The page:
However, the stress associated with running a practice while a partner is absent for a long period, and the difficulty of addressing the sensitive issue of retiring an ill partner, is one of the most common causes of disputes.  

The importance of a partnership deed

The Partnership Act 1890 lays down key principles that will apply to a partnership, except to the extent that the partners agree otherwise. These include:

  • All partners are entitled to share equally in capital and profits;
  • No person can be introduced as a partner without the consent of all partners;
  • Matters are to be determined by a simple majority decision;
  • Any partner may terminate the partnership at any time simply by giving notice to the other partners;
  • A partner cannot be expelled from the partnership. Instead, the partnership must be wound up.

The last two of these are particularly concerning, as where there is a ‘partnership at will’ – that is to say, there is no partnership deed in place – any partner can dissolve the partnership upon giving notice, which can be served and take effect immediately. 

Given that the other partners have no right to expel them, the partner in a dispute has a significant negotiating leverage.

However, a partnership deed can replace these provisions. Accordingly, it is vital that partnerships of independent practitioners have a robust partnership deed in place, ensuring it includes provisions to address disputes.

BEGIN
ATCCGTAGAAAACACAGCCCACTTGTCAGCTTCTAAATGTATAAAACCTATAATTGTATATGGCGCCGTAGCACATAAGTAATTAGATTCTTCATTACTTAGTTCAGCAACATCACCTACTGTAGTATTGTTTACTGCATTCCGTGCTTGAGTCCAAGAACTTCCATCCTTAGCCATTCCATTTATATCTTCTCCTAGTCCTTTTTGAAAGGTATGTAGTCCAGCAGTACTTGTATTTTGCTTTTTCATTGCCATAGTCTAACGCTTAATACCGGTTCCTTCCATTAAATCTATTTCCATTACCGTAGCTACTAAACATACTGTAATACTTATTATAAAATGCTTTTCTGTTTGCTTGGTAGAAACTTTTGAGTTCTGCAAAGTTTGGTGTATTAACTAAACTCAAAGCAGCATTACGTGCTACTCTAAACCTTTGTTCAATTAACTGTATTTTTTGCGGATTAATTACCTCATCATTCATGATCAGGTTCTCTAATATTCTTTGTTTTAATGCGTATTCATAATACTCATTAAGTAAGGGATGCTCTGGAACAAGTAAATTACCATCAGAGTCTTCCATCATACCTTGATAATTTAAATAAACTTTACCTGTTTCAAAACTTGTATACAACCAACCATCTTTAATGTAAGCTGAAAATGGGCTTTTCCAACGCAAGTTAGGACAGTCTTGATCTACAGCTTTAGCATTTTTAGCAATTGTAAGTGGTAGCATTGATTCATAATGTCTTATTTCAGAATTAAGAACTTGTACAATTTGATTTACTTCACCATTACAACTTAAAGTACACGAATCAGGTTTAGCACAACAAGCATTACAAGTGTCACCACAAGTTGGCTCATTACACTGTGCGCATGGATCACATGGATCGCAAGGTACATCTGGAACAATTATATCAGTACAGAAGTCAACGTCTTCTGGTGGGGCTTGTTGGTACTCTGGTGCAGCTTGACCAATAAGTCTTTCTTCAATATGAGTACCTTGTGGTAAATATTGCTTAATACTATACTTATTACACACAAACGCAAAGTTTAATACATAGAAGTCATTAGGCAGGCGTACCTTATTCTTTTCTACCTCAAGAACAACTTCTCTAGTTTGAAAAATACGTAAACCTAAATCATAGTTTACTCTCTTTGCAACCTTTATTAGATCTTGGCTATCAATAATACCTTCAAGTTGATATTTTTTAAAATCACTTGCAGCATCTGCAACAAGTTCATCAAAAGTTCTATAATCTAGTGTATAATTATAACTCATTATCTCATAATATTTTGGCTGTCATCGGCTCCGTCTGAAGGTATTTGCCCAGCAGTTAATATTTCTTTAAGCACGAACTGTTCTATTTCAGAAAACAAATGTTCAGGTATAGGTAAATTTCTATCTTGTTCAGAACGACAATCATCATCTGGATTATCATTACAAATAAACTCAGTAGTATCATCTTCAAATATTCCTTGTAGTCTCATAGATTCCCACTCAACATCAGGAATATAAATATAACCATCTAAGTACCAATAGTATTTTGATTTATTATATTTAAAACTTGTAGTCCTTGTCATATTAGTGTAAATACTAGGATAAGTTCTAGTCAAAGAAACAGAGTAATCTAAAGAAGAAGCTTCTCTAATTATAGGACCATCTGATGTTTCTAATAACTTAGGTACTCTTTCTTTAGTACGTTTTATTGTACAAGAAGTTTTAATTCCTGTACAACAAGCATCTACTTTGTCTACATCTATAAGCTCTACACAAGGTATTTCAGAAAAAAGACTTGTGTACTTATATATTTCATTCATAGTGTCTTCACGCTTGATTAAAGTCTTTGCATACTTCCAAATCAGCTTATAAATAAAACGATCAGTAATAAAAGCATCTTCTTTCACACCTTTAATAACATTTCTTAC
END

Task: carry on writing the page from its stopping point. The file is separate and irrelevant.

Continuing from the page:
Importantly, a new deed – or a deed of adherence – should be signed by all partners each time a new partner is admitted, effectively creating a new partnership. 

Without this, the existing terms may not apply and though it can be argued they were adopted by implication, this is fertile ground for dispute.

The three main expulsion provisions

A well drafted partnership deed contains three separate clauses to permit the compulsory retirement or expulsion of a partner if a dispute cannot be resolved:

1 Long-term sickness

This enables the partners to compulsorily retire a partner who has been on long-term sickness. Typically, this applies when a partner has been absent for a significant period; for example, a period of 12 consecutive months or a cumulative absence of 12 months in any 36-month period.

2 With cause expulsion

This permits the immediate expulsion of a partner due to a material breach of the partnership deed, a criminal conviction, misconduct seriously and adversely affecting the practice, being struck off by the GMC or breaches of the ethics of the medical profession, and the like.

However, many of these clauses are subjective and can therefore be contested. For example, what counts as ‘misconduct seriously and adversely affecting the practice’? Have they been found guilty? If so, by whom and how was that judgment made? And so on.

The burden of proof lies with the expelling partners and they need to establish clear evidence to substantiate the basis for the expulsion. 

3 Without cause – or ‘green socks’ – expulsion

This happens when the other partners simply decide they no longer wish to continue in partnership with the relevant partner.